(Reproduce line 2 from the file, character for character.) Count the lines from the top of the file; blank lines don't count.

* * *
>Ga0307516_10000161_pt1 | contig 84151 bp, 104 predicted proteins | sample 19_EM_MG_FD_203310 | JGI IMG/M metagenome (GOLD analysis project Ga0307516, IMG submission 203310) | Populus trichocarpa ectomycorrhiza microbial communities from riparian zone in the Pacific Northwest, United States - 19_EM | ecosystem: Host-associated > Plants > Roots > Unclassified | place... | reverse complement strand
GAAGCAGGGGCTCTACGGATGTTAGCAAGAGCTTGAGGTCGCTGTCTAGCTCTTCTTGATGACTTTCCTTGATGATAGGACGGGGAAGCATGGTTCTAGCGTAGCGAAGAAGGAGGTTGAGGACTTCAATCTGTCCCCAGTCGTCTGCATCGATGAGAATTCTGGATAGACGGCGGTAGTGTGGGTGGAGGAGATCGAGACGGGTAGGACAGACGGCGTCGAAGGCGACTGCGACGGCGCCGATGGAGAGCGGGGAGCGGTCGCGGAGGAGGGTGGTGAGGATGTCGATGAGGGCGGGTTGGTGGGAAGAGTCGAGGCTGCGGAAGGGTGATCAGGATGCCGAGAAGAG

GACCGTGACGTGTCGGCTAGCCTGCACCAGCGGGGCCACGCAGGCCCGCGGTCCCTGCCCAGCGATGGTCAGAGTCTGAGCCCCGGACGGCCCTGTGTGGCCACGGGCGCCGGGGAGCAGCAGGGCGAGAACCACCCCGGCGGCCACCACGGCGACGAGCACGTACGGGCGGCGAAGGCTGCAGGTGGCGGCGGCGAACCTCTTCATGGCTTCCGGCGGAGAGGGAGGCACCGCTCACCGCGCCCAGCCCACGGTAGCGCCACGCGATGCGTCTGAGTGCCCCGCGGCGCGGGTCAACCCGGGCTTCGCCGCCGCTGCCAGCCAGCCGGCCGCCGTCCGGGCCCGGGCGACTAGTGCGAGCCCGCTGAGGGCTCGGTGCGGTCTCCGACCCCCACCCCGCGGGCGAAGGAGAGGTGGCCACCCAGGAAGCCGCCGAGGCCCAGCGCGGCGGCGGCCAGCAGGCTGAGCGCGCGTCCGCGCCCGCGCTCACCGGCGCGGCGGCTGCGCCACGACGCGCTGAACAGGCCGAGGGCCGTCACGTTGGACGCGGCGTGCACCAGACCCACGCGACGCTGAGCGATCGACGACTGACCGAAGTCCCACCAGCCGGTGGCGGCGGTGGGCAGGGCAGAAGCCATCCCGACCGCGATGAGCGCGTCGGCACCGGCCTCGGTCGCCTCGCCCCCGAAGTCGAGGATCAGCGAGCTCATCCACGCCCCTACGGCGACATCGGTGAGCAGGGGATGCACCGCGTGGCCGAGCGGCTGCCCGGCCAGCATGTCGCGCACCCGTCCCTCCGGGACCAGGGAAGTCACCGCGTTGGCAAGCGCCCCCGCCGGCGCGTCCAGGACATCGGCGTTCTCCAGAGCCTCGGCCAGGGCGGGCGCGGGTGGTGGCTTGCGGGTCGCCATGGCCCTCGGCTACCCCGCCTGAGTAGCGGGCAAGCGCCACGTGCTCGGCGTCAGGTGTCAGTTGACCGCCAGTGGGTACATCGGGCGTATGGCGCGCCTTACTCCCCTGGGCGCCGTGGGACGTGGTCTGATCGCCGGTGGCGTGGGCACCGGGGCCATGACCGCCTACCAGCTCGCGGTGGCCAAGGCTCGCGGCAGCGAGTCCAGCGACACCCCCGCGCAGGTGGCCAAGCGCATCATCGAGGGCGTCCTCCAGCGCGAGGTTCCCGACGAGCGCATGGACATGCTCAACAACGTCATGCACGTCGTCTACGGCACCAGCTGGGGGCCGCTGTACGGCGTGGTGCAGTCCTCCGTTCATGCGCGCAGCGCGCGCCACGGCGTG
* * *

GAAGCAGGGGCTCTACGGATGTTAGCAAGAGCTTGAGGTCGCTGTCTAGCTCTTCTTGATGACTTTCCTTGATGATAGGACGGGGAAGCATGGTTCTAGCGTAGCGAAGAAGGAGGTTGAGGACTTCAATCTGTCCCCAGTCGTCTGCATCGATGAGAATTCTGGATAGACGGCGGTAGTGTGGGTGGAGGAGATCGAGACGGGTAGGACAGACGGCGTCGAAGGCGACTGCGACGGCGCCGATGGAGAGCGGGGAGCGGTCGCGGAGGAGGGTGGTGAGGATGTCGATGAGGGCGGGTTGGTGGGAAGAGTCGAGGCTGCGGAAGGGTGATCAGGATGCCGAGAAGAG